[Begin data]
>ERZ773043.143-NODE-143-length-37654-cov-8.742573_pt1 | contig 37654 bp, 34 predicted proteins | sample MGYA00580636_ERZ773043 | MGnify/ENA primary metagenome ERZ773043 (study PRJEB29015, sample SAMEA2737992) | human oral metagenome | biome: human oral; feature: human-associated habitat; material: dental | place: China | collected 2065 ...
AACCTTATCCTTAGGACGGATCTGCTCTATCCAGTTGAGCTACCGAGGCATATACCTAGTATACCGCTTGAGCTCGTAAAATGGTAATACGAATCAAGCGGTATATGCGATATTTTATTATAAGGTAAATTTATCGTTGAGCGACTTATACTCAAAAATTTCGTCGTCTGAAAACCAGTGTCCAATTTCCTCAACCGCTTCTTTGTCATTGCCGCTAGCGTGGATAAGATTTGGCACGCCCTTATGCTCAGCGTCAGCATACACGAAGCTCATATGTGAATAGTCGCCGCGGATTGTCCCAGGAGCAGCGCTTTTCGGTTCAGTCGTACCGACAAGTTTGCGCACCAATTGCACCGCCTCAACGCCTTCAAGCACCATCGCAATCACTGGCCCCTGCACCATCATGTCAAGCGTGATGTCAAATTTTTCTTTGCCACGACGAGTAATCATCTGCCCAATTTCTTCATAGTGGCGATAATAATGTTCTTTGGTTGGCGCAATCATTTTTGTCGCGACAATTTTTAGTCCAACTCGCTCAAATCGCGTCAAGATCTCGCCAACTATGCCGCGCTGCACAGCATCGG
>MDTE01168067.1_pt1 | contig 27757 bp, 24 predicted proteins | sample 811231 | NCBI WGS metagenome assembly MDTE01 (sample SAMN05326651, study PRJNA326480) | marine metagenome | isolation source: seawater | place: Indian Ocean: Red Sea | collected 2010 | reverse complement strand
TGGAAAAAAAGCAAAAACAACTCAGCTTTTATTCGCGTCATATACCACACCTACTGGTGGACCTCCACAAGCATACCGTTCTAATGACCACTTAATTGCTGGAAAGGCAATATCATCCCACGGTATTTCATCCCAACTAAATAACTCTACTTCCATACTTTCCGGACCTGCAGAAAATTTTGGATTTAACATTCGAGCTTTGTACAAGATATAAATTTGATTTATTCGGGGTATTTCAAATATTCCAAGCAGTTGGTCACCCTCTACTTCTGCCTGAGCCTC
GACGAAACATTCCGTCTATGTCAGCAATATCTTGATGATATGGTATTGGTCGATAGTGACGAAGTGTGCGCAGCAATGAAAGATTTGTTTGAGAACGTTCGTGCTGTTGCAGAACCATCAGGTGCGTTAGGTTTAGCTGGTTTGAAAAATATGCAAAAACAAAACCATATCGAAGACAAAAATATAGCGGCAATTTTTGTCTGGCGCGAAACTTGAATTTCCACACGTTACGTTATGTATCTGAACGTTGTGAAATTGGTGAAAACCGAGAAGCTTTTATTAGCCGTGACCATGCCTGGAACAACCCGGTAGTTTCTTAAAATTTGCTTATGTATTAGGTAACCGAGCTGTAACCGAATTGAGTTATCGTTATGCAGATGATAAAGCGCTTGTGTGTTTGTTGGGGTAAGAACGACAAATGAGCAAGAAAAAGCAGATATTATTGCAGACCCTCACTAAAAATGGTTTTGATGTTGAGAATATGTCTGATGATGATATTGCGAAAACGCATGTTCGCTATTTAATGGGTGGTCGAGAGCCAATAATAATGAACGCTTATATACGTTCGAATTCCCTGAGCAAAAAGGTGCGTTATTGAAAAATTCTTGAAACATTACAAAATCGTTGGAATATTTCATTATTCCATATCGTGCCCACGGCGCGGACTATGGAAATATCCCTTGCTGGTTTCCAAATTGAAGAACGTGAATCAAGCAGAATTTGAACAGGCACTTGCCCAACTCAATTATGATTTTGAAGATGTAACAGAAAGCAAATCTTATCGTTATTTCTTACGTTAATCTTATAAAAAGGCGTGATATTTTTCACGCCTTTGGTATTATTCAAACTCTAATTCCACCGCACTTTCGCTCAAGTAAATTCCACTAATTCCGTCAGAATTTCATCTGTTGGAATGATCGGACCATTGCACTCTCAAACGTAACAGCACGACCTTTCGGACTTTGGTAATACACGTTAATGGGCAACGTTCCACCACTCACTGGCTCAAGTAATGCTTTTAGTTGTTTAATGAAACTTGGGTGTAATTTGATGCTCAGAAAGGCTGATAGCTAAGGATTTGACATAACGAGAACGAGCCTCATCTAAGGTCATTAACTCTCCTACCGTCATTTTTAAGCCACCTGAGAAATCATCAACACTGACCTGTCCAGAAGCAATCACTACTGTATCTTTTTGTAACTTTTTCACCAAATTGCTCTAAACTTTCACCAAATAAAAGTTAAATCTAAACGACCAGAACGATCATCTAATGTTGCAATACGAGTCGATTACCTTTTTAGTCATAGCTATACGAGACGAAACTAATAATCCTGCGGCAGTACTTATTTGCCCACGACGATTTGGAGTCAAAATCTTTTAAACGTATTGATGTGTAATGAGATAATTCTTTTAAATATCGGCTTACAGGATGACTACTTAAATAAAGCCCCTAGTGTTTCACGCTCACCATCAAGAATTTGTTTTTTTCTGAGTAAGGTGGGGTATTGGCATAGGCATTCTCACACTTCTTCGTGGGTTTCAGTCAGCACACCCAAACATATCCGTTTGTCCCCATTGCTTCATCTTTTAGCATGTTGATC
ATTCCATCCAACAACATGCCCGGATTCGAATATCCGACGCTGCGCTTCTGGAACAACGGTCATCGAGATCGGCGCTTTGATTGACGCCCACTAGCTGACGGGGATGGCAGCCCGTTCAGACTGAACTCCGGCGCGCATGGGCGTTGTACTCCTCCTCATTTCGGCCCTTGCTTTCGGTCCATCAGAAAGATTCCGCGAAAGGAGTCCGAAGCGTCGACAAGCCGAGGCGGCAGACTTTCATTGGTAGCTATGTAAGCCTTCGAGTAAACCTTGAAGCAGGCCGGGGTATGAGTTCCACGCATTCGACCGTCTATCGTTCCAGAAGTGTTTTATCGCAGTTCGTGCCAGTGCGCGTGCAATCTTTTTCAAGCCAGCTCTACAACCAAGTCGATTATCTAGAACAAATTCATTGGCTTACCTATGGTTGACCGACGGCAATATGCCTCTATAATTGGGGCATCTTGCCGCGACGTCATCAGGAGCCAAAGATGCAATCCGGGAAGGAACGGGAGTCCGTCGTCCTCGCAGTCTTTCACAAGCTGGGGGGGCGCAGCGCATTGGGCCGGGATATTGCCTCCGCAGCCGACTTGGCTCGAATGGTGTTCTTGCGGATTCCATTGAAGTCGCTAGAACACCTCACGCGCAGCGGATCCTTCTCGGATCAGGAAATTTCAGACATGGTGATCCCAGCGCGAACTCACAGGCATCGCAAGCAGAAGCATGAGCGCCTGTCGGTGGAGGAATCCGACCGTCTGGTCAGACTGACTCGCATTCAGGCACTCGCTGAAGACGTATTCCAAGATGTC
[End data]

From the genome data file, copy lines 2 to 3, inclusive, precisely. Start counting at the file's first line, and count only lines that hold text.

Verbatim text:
AACCTTATCCTTAGGACGGATCTGCTCTATCCAGTTGAGCTACCGAGGCATATACCTAGTATACCGCTTGAGCTCGTAAAATGGTAATACGAATCAAGCGGTATATGCGATATTTTATTATAAGGTAAATTTATCGTTGAGCGACTTATACTCAAAAATTTCGTCGTCTGAAAACCAGTGTCCAATTTCCTCAACCGCTTCTTTGTCATTGCCGCTAGCGTGGATAAGATTTGGCACGCCCTTATGCTCAGCGTCAGCATACACGAAGCTCATATGTGAATAGTCGCCGCGGATTGTCCCAGGAGCAGCGCTTTTCGGTTCAGTCGTACCGACAAGTTTGCGCACCAATTGCACCGCCTCAACGCCTTCAAGCACCATCGCAATCACTGGCCCCTGCACCATCATGTCAAGCGTGATGTCAAATTTTTCTTTGCCACGACGAGTAATCATCTGCCCAATTTCTTCATAGTGGCGATAATAATGTTCTTTGGTTGGCGCAATCATTTTTGTCGCGACAATTTTTAGTCCAACTCGCTCAAATCGCGTCAAGATCTCGCCAACTATGCCGCGCTGCACAGCATCGG
>MDTE01168067.1_pt1 | contig 27757 bp, 24 predicted proteins | sample 811231 | NCBI WGS metagenome assembly MDTE01 (sample SAMN05326651, study PRJNA326480) | marine metagenome | isolation source: seawater | place: Indian Ocean: Red Sea | collected 2010 | reverse complement strand